19.  Sandport Place

Welcome to Leith. The mouth of the Water of Leith river formed a natural harbour, and since Roman time settlements have sprung up on either bank. These were joined by a ford, a ferry and then the first bridge in 1486. The area has a fascinating and long history. It suffered battles between French and English, and religious strife, but by the 18th century the growth of overseas trade and ship-building had made it Scotland’s chief seaport.

It was also an industrial hub for ship-building, sail and rope-making, bottle making, timber yards, and soap and sugar factories. While it served as Edinburgh’s port, and much of its lands were owned by Edinburgh, it was a separate and independent burgh from 1833 until 1920, when its amalgamation into the capital was resented by many Leithers. A downturn in Leith’s industries in the 20th century has caused a slow decline in Leith, which was only arrested in the 1980s with greater public and private investment.

Now there are signs of revitalization everywhere, with restored buildings along the shore and at the waterside a cruise liner terminal and the former Royal Yacht ‘Britannia’ all acting as a magnet for visitors. Leith has had to wait a long time for all this, but then the town’s motto is “Persevere”.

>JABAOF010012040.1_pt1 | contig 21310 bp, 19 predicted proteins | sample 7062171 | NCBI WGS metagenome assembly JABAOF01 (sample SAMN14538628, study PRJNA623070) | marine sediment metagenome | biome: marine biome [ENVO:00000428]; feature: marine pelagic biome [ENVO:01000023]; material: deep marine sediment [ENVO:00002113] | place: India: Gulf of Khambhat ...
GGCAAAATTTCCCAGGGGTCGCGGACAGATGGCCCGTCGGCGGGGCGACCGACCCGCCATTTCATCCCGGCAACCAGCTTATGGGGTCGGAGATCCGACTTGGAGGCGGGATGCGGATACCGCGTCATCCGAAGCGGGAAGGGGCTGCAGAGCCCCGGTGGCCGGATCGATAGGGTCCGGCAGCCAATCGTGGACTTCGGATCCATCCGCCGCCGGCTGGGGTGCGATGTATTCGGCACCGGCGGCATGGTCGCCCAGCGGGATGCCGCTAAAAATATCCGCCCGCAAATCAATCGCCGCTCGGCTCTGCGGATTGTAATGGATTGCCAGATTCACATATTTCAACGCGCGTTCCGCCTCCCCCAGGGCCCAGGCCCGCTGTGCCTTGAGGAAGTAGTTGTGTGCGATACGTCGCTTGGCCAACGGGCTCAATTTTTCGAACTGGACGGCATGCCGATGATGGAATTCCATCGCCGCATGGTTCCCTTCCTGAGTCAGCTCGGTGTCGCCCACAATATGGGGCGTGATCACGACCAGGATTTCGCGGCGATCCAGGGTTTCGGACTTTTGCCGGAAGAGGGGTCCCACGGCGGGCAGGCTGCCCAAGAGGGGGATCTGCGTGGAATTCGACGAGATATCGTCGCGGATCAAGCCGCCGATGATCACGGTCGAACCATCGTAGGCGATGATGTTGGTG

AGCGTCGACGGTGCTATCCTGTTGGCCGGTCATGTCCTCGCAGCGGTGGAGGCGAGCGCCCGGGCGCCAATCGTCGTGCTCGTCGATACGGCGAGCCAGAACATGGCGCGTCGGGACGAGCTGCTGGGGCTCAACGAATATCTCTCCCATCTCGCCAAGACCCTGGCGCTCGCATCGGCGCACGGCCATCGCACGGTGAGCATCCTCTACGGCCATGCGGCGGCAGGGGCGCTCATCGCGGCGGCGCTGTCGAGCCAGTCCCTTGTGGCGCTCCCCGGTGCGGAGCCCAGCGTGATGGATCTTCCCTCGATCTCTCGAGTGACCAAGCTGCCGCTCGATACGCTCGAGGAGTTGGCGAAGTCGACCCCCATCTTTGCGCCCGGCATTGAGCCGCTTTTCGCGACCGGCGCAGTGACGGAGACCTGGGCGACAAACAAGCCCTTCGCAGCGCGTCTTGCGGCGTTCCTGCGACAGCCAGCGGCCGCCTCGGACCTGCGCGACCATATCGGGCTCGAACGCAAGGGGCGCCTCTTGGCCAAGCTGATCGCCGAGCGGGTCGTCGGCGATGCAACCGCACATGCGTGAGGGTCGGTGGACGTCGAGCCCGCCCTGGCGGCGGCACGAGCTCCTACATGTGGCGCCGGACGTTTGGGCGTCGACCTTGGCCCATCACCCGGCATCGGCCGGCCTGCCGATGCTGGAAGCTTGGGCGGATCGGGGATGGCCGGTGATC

The Walkway continues along the part pedestrianised street called The Shore. This impressive row of buildings might be said to be the heart of Leith, with its mix of housing in the Timber Bush, and its variety of waterside bars and restaurants. Here we see further works of artwork, memorials and statues of interest including a reminder of another side of Leith’s history, a harpoon gun once used on whaling vessels by the firm Christian Salvesen. The final audio point is at the end of the Walkway at the Victorian Swing Bridge.

Video by Jim Cross, Edinburgh U3A Movie Makers Group

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